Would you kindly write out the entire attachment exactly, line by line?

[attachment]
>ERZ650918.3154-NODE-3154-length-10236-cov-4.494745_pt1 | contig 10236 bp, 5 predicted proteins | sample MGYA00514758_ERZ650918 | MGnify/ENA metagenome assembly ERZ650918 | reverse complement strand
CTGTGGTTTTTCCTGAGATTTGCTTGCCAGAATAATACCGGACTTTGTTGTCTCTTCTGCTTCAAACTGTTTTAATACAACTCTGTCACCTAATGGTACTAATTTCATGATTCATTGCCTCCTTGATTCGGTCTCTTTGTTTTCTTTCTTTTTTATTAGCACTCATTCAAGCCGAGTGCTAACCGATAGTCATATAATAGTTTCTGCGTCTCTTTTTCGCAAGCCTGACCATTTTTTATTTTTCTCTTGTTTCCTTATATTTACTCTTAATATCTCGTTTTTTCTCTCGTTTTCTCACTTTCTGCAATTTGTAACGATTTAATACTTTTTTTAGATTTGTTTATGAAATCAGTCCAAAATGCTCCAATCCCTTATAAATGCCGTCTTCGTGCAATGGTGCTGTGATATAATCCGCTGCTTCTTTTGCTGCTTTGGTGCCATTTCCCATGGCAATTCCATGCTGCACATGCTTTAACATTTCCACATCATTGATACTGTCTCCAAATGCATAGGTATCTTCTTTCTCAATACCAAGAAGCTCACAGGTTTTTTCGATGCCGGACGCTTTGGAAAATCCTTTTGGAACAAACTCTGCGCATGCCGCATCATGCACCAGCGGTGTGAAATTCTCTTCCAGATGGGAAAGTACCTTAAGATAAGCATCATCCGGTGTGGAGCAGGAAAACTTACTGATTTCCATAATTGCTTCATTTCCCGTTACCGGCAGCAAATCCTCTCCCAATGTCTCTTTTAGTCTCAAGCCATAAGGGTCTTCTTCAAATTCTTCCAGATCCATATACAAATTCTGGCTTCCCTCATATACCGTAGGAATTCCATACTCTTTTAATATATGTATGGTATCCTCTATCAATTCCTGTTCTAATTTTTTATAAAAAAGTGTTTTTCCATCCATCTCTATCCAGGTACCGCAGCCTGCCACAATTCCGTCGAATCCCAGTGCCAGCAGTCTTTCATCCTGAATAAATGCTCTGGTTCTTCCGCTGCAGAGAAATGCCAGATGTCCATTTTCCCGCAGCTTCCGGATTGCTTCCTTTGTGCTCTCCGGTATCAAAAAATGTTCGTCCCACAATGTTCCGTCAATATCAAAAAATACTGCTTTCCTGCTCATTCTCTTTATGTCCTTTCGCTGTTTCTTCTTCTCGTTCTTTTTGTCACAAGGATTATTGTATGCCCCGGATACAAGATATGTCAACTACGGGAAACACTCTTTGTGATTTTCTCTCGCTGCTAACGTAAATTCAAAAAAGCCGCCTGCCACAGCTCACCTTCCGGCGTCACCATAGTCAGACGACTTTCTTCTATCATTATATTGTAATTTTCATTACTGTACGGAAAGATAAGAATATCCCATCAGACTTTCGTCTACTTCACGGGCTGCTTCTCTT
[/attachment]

>ERZ650918.3154-NODE-3154-length-10236-cov-4.494745_pt1 | contig 10236 bp, 5 predicted proteins | sample MGYA00514758_ERZ650918 | MGnify/ENA metagenome assembly ERZ650918 | reverse complement strand
CTGTGGTTTTTCCTGAGATTTGCTTGCCAGAATAATACCGGACTTTGTTGTCTCTTCTGCTTCAAACTGTTTTAATACAACTCTGTCACCTAATGGTACTAATTTCATGATTCATTGCCTCCTTGATTCGGTCTCTTTGTTTTCTTTCTTTTTTATTAGCACTCATTCAAGCCGAGTGCTAACCGATAGTCATATAATAGTTTCTGCGTCTCTTTTTCGCAAGCCTGACCATTTTTTATTTTTCTCTTGTTTCCTTATATTTACTCTTAATATCTCGTTTTTTCTCTCGTTTTCTCACTTTCTGCAATTTGTAACGATTTAATACTTTTTTTAGATTTGTTTATGAAATCAGTCCAAAATGCTCCAATCCCTTATAAATGCCGTCTTCGTGCAATGGTGCTGTGATATAATCCGCTGCTTCTTTTGCTGCTTTGGTGCCATTTCCCATGGCAATTCCATGCTGCACATGCTTTAACATTTCCACATCATTGATACTGTCTCCAAATGCATAGGTATCTTCTTTCTCAATACCAAGAAGCTCACAGGTTTTTTCGATGCCGGACGCTTTGGAAAATCCTTTTGGAACAAACTCTGCGCATGCCGCATCATGCACCAGCGGTGTGAAATTCTCTTCCAGATGGGAAAGTACCTTAAGATAAGCATCATCCGGTGTGGAGCAGGAAAACTTACTGATTTCCATAATTGCTTCATTTCCCGTTACCGGCAGCAAATCCTCTCCCAATGTCTCTTTTAGTCTCAAGCCATAAGGGTCTTCTTCAAATTCTTCCAGATCCATATACAAATTCTGGCTTCCCTCATATACCGTAGGAATTCCATACTCTTTTAATATATGTATGGTATCCTCTATCAATTCCTGTTCTAATTTTTTATAAAAAAGTGTTTTTCCATCCATCTCTATCCAGGTACCGCAGCCTGCCACAATTCCGTCGAATCCCAGTGCCAGCAGTCTTTCATCCTGAATAAATGCTCTGGTTCTTCCGCTGCAGAGAAATGCCAGATGTCCATTTTCCCGCAGCTTCCGGATTGCTTCCTTTGTGCTCTCCGGTATCAAAAAATGTTCGTCCCACAATGTTCCGTCAATATCAAAAAATACTGCTTTCCTGCTCATTCTCTTTATGTCCTTTCGCTGTTTCTTCTTCTCGTTCTTTTTGTCACAAGGATTATTGTATGCCCCGGATACAAGATATGTCAACTACGGGAAACACTCTTTGTGATTTTCTCTCGCTGCTAACGTAAATTCAAAAAAGCCGCCTGCCACAGCTCACCTTCCGGCGTCACCATAGTCAGACGACTTTCTTCTATCATTATATTGTAATTTTCATTACTGTACGGAAAGATAAGAATATCCCATCAGACTTTCGTCTACTTCACGGGCTGCTTCTCTT